Monday, February 12, 2018

#NationalPizzaDay at Il Canale with Cusumano Winery Nero d’Avola

"Sicily is a continent. It has diverse climates, terrior, and food", Diego Cusumano
Just by happenstance, Terlata Wines had organized a trade tasting at Georgetown's Il Canale to showcase the pairing of pizza and wines from Cusumano Winery. That's where our small group met Diego Cusumano - the gregarious co-owner who returned to the family winery after studying Economics at the University in Palermo. The estate was founded 65 years ago by his father Francesco who sold fruit throughout Italy. After Diego's older brother Alberto received an Oenology degree, the family invested more resourced into the vineyard and released their first vintage in 2000. Today the Sicilian winery releases a dozen wines under the Cusumano brand featuring mostly indigenous grapes grown their 1,000 acres of vineyards located throughout the "continent" of Sicily. They are recently introduced the new Alta Mora winery featuring wines from grapes grown on the slopes of the largest active volcano in Europe: Sicily's Mt. Etna.





Returning to the pizza lunch, owner Joe Farruggio served four delicious pies each paired to a Cusumano Nero d’Avola and the Alta Mora Etna Bianco. The Nero d’Avola grape is particularly suited for pizza as its inherent acidity easily cuts through the tomatoes acids. This was apparent during our first selection as the 2016 Cusumano Nero d’Avola ($12) was paired with a simply satisfying Margherita pizza ($12 - tomato sauce, imported buffalo mozzarella, basil). This wine was made from grapes harvested in the calcareous vineyards of San Giacomo and besides the acidity provides a combination of jammy dark fruit and rustic tannins.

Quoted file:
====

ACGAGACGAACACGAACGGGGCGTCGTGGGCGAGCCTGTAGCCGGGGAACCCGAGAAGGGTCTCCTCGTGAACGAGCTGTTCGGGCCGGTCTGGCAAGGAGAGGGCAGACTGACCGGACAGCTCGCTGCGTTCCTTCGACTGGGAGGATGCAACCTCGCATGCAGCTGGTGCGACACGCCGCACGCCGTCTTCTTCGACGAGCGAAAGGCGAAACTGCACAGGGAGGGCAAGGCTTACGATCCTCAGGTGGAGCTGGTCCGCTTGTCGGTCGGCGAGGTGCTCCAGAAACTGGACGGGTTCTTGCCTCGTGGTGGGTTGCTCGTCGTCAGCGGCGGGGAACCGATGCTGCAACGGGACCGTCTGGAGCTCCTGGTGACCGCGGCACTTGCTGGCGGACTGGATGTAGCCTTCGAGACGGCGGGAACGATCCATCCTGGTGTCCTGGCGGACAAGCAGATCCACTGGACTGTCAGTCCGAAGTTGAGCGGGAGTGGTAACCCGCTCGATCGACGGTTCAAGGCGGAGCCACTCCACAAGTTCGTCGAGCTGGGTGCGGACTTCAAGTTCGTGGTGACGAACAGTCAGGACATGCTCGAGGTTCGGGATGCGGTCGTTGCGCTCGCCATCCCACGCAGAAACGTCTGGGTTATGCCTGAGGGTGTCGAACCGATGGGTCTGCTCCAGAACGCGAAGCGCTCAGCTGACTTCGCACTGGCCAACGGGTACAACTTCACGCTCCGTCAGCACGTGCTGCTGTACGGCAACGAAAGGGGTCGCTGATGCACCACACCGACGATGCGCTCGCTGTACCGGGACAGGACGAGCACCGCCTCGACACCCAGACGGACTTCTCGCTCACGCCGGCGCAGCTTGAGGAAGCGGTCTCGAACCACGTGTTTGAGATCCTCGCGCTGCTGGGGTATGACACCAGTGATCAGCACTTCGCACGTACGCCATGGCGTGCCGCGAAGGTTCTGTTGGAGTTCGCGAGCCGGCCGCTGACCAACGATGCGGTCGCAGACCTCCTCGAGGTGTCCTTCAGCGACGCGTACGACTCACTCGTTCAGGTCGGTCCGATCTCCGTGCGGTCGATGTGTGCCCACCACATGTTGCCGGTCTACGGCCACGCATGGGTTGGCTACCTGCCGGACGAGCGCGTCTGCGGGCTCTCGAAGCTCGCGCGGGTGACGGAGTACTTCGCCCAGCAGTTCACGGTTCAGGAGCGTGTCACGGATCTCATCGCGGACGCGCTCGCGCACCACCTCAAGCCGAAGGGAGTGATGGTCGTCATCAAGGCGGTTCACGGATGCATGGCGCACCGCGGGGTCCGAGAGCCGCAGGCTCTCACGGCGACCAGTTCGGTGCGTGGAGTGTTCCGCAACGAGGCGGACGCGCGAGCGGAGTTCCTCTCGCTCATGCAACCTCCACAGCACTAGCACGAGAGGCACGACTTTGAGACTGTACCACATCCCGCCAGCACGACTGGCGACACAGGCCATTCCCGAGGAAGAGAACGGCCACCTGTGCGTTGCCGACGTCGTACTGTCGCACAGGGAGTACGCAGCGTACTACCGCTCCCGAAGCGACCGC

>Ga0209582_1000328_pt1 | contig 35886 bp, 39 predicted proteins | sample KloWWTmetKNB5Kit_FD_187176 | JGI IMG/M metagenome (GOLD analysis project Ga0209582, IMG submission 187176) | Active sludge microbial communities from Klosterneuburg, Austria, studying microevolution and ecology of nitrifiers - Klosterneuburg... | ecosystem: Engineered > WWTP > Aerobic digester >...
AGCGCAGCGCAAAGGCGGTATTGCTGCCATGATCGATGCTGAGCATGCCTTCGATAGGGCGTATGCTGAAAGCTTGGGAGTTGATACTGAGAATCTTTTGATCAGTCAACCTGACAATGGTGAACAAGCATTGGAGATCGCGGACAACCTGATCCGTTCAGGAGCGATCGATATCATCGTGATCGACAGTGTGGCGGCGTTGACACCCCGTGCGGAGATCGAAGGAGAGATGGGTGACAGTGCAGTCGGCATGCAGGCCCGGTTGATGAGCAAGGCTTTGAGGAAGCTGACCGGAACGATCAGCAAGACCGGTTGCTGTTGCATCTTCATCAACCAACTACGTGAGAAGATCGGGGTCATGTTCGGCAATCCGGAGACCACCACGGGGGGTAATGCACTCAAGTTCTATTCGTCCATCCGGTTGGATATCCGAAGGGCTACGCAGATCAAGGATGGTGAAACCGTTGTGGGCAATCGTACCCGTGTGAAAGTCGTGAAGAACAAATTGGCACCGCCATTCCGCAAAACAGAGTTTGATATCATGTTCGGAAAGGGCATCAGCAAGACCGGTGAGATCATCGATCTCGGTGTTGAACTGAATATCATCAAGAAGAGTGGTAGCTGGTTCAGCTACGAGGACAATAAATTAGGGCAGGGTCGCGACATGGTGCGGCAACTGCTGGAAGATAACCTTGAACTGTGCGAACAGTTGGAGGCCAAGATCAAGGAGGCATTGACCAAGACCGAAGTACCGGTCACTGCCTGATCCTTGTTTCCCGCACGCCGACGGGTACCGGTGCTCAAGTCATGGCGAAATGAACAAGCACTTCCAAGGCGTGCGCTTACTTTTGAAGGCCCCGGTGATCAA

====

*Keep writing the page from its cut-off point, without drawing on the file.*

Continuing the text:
The next pairing featured a spicy Diavola ($13 - tomato sauce, imported buffalo mozzarella, spicy salami, basil) which was served with the 2015 Cusumano Benuara ($23). This wine is a 70-30 blend of Nero d’Avola and Syrah from grapes grown on the clay soils and rolling hills of Presti e Pegni. The addition of Syrah mutes the acidity slightly but adds enough spice to merge with the salami and allow the rich fruit to shine.

Next up, the rich and delicious 2012 Cusumano Sagana ($49) - 100% Nero d’Avola - and the house specialty Il Canale ($14 - tomato sauce, imported buffalo mozzarella, ricotta cheese, prosciutto di Parma, eggplant, cherry tomatoes). Lights out fantastic. The grapes were grown on 30 year old vines also from the calcareous vineyards of San Giacomo. The wine's texture was enhanced by 18 months in barrique casks and an additional seven months in bottle before release. A rich wine for a rich pizza.

And finally, before plates of traditional Italian desserts and espresso we were served the suburb Del Pizzailo ($21 imported Buffalo mozzarella, Burrata, arugola, bresaola, and grape tomatoes) and the Alta Mora Etna Bianco ($25). The wine is 100% Carricante grown in the black soil on the northern slopes of Mt. Etna. Needless to say, this is a rich white wine with intense aromas followed by rich flavors that transitions to an earthy and acidic finish.  Excellent.
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